The Delhi High Court issued notice on a plea challenging the Centre's new rules under the Information Technology (IT) Act, 2000 which seek to regulate intermediaries, OTT platforms and digital news media. Chief Justice DN Patel and Justice Jasmeet Singh of the Delhi High Court directed the Centre to file their replies in four weeks.
"The scope of the rules under the new act is far beyond anything that is acceptable in a democracy," advocate Nitya Ramakrishnan argued in the hearing today. The new rules bring back certain provisions of section 66A of the IT Act which was struck down by the Supreme Court, she added.
The plea was filed by the Foundation of Independent Journalism (FIJ) led by editors Siddharth Vardarajan and MK Venu of TheWire along with Dhanya Rajendran, editor of The News Minute. The petition suggests that the new rules introduce a special class of entities purely on the strength of their being publishers of news and current affairs content and subject them to an "adjudicatory mechanism parallel to Courts of law, on a range of grounds which are not even offences under the parent Act".
It sets up a regulatory mechanism for digital media that is beyond the powers of the parent Act, which if allowed to stand would be "so arbitrary and unwarranted an intrusion on expression", as to render it ultra vires the parent Act.
The Centre's notified new rules under the IT Act on February 25 proposing significant changes and new regulatory mechanism for internet intermediaries, digital media outlets and streaming services. Announcing the rules, IT minister Ravi Shankar Prasad said that the government was empowering ordinary users of social media services, while Information & Broadcasting (I&B) Minister Prakash Javadekar said the rules were basically a "soft touch oversight mechanism".
Rebutting these claims, the plea submits that the new rules simply allow the Government to interfere on the "merest" of complaints. "The hearing in the high court went very well where the Chief Justice DN Patel seemed to understand that digital news publishers are not intermediaries…so overall a great beginning," Vardarajan said after the hearing concluded.
Centre's new rules far beyond the scope of the parent act
The scope of the parent Act is limited to the recognition of electronic data and refers to entities and content in very generic terms. The parent act contemplates regulation of content only by creating a select set of offences (cyber terrorism, sexually explicit material and blocking sites in the country's interest), to be prosecuted and judicially assessed, the new rules however go far beyond the scope envisioned here.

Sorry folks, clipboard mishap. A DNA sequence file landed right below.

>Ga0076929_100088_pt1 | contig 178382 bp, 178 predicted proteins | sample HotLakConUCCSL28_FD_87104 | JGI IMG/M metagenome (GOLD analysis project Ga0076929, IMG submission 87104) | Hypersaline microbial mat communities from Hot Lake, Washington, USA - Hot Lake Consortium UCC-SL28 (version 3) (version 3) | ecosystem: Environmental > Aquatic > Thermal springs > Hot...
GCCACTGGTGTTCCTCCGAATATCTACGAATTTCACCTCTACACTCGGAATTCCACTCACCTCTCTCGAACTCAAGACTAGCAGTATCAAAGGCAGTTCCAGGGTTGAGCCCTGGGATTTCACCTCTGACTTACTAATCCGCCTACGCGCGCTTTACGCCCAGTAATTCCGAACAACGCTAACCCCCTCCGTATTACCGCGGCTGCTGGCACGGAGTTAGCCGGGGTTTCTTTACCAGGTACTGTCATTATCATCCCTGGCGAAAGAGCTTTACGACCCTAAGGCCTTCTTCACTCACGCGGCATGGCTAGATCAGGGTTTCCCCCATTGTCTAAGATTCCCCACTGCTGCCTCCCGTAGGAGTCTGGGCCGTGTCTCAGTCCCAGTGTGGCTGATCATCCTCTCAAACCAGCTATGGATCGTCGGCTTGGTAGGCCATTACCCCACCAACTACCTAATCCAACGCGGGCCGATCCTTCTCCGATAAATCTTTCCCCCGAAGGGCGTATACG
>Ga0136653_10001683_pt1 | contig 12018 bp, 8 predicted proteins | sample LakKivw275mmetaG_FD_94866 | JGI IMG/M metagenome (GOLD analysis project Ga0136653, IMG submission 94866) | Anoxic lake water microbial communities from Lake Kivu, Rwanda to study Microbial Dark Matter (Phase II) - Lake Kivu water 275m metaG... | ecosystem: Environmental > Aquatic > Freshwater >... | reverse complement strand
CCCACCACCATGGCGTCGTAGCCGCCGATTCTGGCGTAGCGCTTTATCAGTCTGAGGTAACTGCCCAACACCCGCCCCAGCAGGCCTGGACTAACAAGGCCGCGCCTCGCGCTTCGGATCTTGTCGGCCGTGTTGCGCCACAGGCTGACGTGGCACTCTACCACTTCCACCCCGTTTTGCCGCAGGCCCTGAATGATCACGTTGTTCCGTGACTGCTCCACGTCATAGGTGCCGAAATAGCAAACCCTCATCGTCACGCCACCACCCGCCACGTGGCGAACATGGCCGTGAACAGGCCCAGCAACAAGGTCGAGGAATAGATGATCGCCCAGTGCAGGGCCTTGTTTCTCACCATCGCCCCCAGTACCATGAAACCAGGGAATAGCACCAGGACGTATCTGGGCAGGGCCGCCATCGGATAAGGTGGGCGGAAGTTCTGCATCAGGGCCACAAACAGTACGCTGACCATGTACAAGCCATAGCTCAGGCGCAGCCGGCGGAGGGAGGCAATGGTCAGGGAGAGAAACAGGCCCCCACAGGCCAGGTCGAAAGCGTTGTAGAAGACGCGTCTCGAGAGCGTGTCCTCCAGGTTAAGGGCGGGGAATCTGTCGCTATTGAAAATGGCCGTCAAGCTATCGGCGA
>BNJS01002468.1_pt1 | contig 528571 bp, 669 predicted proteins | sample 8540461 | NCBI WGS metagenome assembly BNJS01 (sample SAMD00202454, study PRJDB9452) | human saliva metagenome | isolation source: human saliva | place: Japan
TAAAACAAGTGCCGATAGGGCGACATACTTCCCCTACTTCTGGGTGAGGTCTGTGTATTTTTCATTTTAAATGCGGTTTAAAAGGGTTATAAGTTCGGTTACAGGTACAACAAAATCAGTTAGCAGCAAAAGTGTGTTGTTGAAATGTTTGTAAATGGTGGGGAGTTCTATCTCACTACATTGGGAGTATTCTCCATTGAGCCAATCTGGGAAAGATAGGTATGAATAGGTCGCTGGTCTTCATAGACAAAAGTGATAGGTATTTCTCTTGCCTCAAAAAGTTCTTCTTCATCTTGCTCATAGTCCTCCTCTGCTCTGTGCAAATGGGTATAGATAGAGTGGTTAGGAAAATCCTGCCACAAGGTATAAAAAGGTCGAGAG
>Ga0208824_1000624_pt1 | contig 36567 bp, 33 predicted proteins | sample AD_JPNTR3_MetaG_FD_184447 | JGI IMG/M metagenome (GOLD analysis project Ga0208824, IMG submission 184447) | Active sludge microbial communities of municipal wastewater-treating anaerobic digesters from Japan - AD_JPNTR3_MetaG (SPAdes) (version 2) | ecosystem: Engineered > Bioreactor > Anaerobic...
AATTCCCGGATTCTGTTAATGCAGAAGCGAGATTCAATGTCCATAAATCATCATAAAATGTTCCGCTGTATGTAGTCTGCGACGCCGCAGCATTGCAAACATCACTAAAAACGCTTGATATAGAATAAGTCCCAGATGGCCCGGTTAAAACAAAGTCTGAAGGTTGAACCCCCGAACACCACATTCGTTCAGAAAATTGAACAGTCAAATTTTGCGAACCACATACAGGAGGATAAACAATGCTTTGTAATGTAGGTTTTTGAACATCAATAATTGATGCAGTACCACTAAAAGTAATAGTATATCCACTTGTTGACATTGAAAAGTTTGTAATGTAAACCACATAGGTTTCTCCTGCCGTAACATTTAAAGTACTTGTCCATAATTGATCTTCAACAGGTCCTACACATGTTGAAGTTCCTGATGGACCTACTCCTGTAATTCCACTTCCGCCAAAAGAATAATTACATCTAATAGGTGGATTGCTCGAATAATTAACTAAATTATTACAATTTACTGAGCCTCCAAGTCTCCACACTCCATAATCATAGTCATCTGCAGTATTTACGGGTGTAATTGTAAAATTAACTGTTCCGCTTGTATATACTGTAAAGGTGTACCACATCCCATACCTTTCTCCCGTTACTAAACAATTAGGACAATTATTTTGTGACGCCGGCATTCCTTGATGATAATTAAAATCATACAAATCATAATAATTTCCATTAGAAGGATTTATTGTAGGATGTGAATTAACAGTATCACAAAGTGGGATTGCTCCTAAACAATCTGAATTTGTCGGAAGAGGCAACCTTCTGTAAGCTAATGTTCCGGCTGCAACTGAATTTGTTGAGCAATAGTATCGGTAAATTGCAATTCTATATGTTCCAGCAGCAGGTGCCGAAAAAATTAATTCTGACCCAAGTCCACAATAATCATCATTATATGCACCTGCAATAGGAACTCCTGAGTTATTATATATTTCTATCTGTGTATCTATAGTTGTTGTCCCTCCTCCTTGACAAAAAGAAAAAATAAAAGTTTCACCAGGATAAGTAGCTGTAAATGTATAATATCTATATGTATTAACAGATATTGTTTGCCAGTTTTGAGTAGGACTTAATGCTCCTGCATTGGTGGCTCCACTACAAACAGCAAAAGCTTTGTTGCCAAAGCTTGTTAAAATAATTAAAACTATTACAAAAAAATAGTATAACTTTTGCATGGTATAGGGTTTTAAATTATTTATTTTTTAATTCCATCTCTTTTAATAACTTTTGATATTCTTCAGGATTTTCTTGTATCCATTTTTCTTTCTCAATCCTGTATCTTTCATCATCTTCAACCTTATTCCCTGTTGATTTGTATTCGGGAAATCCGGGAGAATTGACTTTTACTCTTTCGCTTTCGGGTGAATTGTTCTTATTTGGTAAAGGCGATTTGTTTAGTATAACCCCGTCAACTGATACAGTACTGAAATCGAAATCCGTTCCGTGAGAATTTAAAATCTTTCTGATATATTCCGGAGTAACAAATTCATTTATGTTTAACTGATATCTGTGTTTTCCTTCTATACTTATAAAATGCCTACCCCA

Offences relating to sexually explicit material etc. are generally not applicable to news and current affairs publications, the plea added. Only intermediaries, who have immunity from liability for any third-party information, data, or communication link made available or hosted by them, are subject to a Government action of blocking.
The Rules introduce a special class of entities obligating digital news media to follow a Code of Ethics and requiring them to set up a 'grievance' redressal mechanism to deals with "simply 'any' person's complaint, wherein every which decision is subject to scrutiny of a higher regulatory tier, and non-compliance may be escalated to a still higher tier that is headed by a serving Central Government Officer and a Committee of other serving officers."
Simply put, the Centre's interference can be "triggered" upon the merest complaint on all manners of content – far beyond that which is mentioned in Section 69-A which allows the government to block sites in the interest of the country's defence and sovereignty.
"The complaint may simply be that some content in a news report or editorial is a 'half-truth' or adverse to the social or moral life of the country. Government oversight of news media content lies nowhere within the scope of the Act," the plea further read.
The plea, drafted by advocate Prasanna S further submits that the question is not whether news agencies and commentators on current affairs should be subjected to a Code of Ethics, but whether the "regulation and oversight by the Government or its agents can be prescribed by the Rules when not contemplated by the parent Act (though such an exercise even by Parliament would be open to serious challenge)."
New rules create a distinct class for digital news media
FIJ suggest that the rules, apart from being beyond the scope of the parent Act, set up a classification of 'publishers of news and current affairs content' ("digital news portals") as part of 'digital media', and seek to regulate these news portals under Part III of the Rules ("Impugned Part") by imposing Government oversight and a 'Code of Ethics', which stipulates such vague conditions as 'good taste', 'decency' etc.
It added that there was no scope to dictate content to news media portals even by way of Section 69-A—the kill switch—which envisages only two targets of its directions, i.e. an "agency of the Government" or "intermediary".
The Petitioners are neither.
The petition further argues that the new rules bring back some elements of Section 66-A which was struck down by the Supreme Court in its 2015 Shreya Singhal verdict.
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